Learning Hybrid Models For Planning
Plans live a double life. On the one hand, they are discrete mental representations that can be productively recombined; on the other hand, they specify continuous motor actions that generalize across noise and environmental variation. Children quickly learn to make plans that bridge these two levels, executing multi-step actions and using tools proficiently to achieve their goals.
This talk will address the problem of learning such hybrid models. Drawing on the literature on task and motion planning in robotics, we will introduce a model that learns, from a few demonstrations of continuous actions, a set of high-level kinematic constraint representations that afford planning. We show that these representations generalize to different environments and that they can be productively recombined. We end by discussing current work on allowing these planning representations to also reason about dynamics.
Understanding language with grounded program induction
Language is powerful. Against benchmarks for machines, our own natural languages offer what we demand, or dream of demanding, from our best computational interfaces. They are flexible and adaptable: we can combine a finite vocabulary to describe an infinitude of meanings, coin new words to bend our language to changing domains, and apply abstract descriptions of the world to a multitude of vast and varying scenes. This talk will discuss language learning models that draw on the toolsets of formal linguistics and semantic parsing to frame natural language understanding as a problem of program induction, using the syntax of language to build up complex representations of meaning from compositional semantic primitives. We will present ongoing work applying semantic parsing to three disparate tasks: guiding domain-specific concept acquisition for program induction itself, learning and generalizing to highly compositional synthetic descriptions of events, and learning verb meanings from grounded natural language.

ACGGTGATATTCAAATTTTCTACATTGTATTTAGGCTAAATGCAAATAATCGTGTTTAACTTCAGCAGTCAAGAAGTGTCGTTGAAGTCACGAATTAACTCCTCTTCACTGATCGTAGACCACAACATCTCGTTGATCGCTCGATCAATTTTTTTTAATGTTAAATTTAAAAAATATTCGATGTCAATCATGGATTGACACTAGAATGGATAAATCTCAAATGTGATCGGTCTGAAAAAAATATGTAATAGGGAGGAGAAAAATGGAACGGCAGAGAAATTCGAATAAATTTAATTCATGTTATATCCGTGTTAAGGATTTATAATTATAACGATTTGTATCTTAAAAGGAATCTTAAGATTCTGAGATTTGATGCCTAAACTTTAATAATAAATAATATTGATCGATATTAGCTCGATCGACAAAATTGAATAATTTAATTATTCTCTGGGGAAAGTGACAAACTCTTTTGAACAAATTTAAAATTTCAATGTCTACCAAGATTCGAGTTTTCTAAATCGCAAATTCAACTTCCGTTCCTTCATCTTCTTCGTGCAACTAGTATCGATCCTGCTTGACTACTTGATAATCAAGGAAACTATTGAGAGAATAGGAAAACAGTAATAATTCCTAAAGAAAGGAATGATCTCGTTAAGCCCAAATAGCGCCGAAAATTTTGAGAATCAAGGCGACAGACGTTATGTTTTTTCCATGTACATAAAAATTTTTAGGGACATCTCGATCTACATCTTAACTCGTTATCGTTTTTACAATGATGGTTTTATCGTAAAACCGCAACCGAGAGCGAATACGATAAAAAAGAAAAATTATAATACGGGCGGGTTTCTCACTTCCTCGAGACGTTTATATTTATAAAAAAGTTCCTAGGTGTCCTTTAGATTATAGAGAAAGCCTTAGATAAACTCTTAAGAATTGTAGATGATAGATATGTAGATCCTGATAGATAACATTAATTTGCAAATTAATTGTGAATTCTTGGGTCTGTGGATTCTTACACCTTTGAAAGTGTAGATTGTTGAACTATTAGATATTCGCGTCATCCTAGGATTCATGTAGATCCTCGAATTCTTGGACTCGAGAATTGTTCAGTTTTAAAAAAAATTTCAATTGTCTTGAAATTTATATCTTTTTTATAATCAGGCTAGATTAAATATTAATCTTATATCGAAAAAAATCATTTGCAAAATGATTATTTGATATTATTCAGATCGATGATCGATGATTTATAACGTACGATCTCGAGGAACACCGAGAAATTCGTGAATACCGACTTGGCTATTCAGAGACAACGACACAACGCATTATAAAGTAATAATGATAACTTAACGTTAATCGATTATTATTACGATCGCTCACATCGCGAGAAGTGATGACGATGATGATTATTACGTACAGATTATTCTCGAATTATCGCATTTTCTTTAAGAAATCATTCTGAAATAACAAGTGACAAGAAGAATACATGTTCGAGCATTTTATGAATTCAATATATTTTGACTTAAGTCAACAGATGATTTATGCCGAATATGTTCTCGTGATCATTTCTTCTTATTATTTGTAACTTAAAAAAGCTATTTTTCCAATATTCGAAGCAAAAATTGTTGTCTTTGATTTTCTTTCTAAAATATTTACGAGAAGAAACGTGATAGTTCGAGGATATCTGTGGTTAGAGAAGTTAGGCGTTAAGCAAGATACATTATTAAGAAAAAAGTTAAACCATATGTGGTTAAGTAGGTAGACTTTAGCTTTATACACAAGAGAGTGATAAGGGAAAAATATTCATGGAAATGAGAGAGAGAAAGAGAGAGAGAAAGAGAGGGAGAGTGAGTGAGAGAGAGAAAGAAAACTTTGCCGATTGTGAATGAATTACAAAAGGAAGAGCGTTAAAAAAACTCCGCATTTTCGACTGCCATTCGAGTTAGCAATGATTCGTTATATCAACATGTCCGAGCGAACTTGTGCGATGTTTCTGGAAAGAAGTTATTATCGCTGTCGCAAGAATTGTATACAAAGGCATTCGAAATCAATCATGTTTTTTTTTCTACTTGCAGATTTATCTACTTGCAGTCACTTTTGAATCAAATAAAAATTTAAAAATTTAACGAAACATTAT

A New Frontier in Clinical Neuroscience
Veterans returning from war may continue to experience cognitive and social difficulties long after leaving the combat zone. Over the years, various generations have described these symptoms of war in various ways, "shell-shock" or "combat fatigue" for example, but regardless of the label, often times veterans must simply carry the burden of their experiences for the remainder of their lives. The current statistics on veteran suicide are an alarming indicator of the severity of the problem. Perhaps it is now time to look outside of traditional approaches to mental health treatment and explore alternative methods though the rigor of modern science. In my talk, I will discuss some possible methods to investigate the effectiveness of psychedelic drug-assisted therapies for mental health issues common to combat veterans.